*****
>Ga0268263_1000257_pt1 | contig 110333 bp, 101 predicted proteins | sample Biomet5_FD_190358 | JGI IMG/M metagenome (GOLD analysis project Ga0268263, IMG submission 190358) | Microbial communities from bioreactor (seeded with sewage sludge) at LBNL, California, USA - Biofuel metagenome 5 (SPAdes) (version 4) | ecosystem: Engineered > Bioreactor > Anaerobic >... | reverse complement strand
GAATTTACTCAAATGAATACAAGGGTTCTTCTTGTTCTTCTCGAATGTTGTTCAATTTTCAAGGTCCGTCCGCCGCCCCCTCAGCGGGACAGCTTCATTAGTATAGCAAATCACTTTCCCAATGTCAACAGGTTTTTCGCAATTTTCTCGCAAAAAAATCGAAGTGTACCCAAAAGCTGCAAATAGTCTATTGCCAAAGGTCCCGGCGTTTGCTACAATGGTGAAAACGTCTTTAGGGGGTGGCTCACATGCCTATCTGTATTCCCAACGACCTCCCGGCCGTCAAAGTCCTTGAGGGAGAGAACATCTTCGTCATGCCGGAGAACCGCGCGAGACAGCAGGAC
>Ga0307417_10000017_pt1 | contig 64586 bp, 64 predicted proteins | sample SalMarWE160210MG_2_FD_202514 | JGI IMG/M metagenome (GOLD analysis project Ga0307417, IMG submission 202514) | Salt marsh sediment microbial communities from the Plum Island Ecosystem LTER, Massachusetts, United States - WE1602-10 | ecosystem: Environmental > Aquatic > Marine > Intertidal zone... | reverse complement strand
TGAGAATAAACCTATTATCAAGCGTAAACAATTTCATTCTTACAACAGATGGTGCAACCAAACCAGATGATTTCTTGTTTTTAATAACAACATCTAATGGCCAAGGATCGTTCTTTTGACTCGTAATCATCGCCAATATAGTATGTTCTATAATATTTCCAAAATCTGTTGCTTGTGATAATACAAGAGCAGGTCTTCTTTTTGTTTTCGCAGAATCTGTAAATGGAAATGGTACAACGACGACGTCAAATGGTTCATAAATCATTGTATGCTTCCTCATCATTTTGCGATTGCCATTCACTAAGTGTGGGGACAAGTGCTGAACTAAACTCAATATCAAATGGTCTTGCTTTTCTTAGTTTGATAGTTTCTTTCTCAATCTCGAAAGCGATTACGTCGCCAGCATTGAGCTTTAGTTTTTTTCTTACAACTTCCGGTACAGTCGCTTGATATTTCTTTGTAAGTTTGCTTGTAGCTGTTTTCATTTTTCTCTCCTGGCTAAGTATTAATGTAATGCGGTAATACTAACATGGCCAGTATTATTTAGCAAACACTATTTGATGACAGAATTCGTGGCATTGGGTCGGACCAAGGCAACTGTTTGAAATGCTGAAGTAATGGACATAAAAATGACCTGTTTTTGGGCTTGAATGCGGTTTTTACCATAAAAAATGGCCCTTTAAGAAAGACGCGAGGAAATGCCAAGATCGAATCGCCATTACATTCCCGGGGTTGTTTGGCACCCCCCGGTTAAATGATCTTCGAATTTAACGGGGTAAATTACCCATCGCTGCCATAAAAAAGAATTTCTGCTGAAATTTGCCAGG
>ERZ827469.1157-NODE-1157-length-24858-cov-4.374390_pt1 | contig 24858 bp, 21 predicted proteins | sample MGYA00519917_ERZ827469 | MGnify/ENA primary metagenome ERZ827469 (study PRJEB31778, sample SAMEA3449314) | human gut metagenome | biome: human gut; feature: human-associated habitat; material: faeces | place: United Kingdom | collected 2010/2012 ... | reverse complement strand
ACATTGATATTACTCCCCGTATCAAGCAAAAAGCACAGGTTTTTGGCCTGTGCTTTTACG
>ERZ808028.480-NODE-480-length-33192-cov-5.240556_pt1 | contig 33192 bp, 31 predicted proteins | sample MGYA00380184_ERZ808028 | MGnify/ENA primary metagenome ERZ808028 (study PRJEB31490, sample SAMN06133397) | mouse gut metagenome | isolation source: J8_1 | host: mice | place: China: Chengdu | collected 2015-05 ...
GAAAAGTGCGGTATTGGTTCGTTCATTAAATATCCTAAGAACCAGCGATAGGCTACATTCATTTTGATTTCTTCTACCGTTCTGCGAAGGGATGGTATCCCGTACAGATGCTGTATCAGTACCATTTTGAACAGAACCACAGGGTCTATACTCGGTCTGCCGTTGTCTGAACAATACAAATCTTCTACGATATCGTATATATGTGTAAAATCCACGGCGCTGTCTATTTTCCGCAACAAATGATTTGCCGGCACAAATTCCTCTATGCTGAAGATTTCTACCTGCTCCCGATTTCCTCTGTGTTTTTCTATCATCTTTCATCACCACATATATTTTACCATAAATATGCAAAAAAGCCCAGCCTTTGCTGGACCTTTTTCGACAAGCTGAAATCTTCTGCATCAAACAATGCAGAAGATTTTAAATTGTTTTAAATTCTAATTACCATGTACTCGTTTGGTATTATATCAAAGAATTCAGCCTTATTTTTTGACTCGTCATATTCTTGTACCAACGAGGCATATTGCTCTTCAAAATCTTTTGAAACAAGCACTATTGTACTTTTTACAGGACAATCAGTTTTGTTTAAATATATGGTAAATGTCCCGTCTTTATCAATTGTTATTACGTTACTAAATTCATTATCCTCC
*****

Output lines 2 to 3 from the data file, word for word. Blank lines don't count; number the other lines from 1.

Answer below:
GAATTTACTCAAATGAATACAAGGGTTCTTCTTGTTCTTCTCGAATGTTGTTCAATTTTCAAGGTCCGTCCGCCGCCCCCTCAGCGGGACAGCTTCATTAGTATAGCAAATCACTTTCCCAATGTCAACAGGTTTTTCGCAATTTTCTCGCAAAAAAATCGAAGTGTACCCAAAAGCTGCAAATAGTCTATTGCCAAAGGTCCCGGCGTTTGCTACAATGGTGAAAACGTCTTTAGGGGGTGGCTCACATGCCTATCTGTATTCCCAACGACCTCCCGGCCGTCAAAGTCCTTGAGGGAGAGAACATCTTCGTCATGCCGGAGAACCGCGCGAGACAGCAGGAC
>Ga0307417_10000017_pt1 | contig 64586 bp, 64 predicted proteins | sample SalMarWE160210MG_2_FD_202514 | JGI IMG/M metagenome (GOLD analysis project Ga0307417, IMG submission 202514) | Salt marsh sediment microbial communities from the Plum Island Ecosystem LTER, Massachusetts, United States - WE1602-10 | ecosystem: Environmental > Aquatic > Marine > Intertidal zone... | reverse complement strand